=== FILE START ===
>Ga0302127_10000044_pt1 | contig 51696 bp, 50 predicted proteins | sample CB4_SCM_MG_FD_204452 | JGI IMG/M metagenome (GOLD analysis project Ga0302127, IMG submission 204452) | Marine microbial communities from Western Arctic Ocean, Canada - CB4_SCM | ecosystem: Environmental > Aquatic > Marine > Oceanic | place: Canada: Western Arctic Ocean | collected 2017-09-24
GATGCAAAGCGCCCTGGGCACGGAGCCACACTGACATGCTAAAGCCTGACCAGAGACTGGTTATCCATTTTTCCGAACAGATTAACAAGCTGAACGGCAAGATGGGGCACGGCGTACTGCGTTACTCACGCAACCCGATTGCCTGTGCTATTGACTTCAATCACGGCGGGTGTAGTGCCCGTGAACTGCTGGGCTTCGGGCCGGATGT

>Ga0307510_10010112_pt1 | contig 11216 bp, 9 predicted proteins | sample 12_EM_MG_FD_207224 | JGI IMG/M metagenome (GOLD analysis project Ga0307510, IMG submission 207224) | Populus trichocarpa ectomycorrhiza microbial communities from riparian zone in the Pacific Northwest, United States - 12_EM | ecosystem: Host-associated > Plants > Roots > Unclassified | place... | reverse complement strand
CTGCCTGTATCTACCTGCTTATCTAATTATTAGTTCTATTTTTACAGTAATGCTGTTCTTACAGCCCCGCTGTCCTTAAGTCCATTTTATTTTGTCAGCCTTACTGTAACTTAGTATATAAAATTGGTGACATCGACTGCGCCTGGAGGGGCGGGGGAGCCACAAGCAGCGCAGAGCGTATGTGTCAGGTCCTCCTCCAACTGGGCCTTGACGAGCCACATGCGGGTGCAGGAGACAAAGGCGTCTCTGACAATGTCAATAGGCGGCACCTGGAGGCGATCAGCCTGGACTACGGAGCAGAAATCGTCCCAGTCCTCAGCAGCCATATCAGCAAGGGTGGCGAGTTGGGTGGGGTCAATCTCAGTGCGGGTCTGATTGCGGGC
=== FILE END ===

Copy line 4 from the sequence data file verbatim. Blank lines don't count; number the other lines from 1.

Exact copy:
CTGCCTGTATCTACCTGCTTATCTAATTATTAGTTCTATTTTTACAGTAATGCTGTTCTTACAGCCCCGCTGTCCTTAAGTCCATTTTATTTTGTCAGCCTTACTGTAACTTAGTATATAAAATTGGTGACATCGACTGCGCCTGGAGGGGCGGGGGAGCCACAAGCAGCGCAGAGCGTATGTGTCAGGTCCTCCTCCAACTGGGCCTTGACGAGCCACATGCGGGTGCAGGAGACAAAGGCGTCTCTGACAATGTCAATAGGCGGCACCTGGAGGCGATCAGCCTGGACTACGGAGCAGAAATCGTCCCAGTCCTCAGCAGCCATATCAGCAAGGGTGGCGAGTTGGGTGGGGTCAATCTCAGTGCGGGTCTGATTGCGGGC